Pelosi Plugs Local Energy Plan

Nancy Pelosi does Austin.

Nancy Pelosi, Speaker of the U.S. House of Representatives, made an impromptu appearance at city hall yesterday - complete with stoic Secret Service agents who mumbled into their jacket sleeves - declaring an otherwise mundane Monday "Energy Independence Day!"

She stood alongside local U.S. Rep. Lloyd Doggett, to talk up energy independence and global warming mitigation, what she called the "flagship issues" of the the Democratic leadership's New Direction Forward initiative. "It's been a long time since we've had a House Speaker at city hall and it's been a long time since we've had a Speaker committed to energy independence," Doggett said. Calling Austin the nation's leader in clean energy, Pelosi lauded the work of city council, Austin Energy, and the Clean Energy Incubator in advancing use of technologies like solar photovoltics and biodiesel, also giving props to Austin's Climate Protection Plan and Mayor's Will Wynn's role as Energy Committee Chair of the U.S. Conference of Mayors for its focus on climate change - an issue "as local as a neighborhood and as global as the planet," she said. "So too must be our proposals in our leadership for change to make the difference, said Pelosi, "and I see that here."

The House-passed New Direction for Energy Independence, National Security, and Consumer Protection Act (H.R. 3221 and 2776), a long overdue measure that extends a swath of incentives to clean and renewable energy technologies, establishes a historic Renewable Electricity Standard requiring that 15% of America's electricity come from renewable sources by 2020 (giving utilities the option of meeting up to 4% of the goal with energy efficiency tactics), and killing $23 billion in Big Oil subsidies as well as tax loopholes for giant SUVs. The Senate passed versions of both bills and no presidential veto threats have been uttered so far, she said. The two must now be combined into one measure. And though the bills are advertised as being capable of reducing greenhouse gas emissions in 2030 by the equivalent of taking every car in America off the road, Pelosi said actual climate change legislation won't materialize until next legislative session (with just weeks remaining in this one), due to lack of consensus. Asked why the the bill lacked provisions for improving the U.S.'s sad passenger rail infrastructure, something energy experts say is urgently needed to address oil dependence and climate change, Pelosi said, "a very strong commitment to mass transit is absolutely essential," and some of that will come in the pending Appropriations and Transportation Authorizations Bills. "There is a debate… there are those who say we need to build more highways [sounds familiar], and we do have the responsibility to maintain our infrastructure, but we have to take the lead of mass transit." The real question, said Pelosi, is "will the status quo hold us back or will we be free to do what we know needs to be done, to be able to bequeath to future generations a planet that is much cleaner." Pelosi was in town for a Dem campaign event yesterday.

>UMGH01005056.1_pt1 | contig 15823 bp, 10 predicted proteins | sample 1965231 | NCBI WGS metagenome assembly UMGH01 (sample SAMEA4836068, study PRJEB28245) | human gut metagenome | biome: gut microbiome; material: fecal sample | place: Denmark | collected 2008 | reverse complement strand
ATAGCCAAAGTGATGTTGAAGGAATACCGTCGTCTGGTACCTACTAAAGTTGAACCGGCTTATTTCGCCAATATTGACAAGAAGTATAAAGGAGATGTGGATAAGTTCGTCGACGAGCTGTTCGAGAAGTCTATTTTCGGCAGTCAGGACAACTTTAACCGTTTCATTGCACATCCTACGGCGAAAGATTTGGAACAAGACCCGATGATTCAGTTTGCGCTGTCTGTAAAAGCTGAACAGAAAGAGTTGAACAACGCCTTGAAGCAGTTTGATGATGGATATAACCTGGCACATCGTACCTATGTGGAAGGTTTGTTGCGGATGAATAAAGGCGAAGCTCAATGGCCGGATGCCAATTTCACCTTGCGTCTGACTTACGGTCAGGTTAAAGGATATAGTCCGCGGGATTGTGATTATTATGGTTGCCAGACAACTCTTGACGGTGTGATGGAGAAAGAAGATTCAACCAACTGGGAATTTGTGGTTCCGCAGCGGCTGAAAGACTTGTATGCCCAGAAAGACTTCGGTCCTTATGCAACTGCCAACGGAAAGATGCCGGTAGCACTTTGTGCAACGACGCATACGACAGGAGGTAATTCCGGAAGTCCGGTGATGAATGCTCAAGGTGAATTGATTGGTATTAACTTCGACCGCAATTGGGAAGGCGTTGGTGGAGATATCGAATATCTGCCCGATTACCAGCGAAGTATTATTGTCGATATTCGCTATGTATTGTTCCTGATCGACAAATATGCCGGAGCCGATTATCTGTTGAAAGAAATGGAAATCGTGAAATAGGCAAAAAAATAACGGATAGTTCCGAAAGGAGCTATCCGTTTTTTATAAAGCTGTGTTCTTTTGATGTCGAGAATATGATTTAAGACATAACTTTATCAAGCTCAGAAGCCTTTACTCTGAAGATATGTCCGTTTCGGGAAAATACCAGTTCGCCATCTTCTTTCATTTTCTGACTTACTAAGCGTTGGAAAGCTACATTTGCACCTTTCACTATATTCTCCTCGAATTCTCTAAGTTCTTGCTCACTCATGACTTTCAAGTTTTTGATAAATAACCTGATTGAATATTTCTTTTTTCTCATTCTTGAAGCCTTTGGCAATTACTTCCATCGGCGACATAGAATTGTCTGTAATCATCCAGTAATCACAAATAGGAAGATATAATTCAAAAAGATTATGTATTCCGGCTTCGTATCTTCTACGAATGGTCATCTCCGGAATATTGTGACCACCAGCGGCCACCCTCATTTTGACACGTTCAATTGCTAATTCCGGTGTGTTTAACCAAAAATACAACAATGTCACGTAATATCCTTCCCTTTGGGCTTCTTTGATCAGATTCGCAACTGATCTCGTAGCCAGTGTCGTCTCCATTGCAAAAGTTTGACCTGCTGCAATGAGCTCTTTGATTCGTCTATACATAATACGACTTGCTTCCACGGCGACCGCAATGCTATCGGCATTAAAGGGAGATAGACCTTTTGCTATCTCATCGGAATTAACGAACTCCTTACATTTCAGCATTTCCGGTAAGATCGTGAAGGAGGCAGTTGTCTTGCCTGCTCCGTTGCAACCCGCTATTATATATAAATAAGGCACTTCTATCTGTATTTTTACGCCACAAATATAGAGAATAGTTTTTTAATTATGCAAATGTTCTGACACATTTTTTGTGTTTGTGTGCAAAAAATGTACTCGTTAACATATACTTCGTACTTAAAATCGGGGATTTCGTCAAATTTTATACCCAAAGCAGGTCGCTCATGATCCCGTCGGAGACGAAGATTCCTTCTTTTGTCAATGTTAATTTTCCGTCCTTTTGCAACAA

While it was nice to see the venerable Speaker in the flesh and the event provided a good excuse to ride the 'ol bicycle downtown on a sunny morning, leaders from both parties could fight climate change themselves by limiting their non-essential air travels and utilizing more virtual conferencing. Think of the tax money we'd save on Secret Service sleeve radios too.

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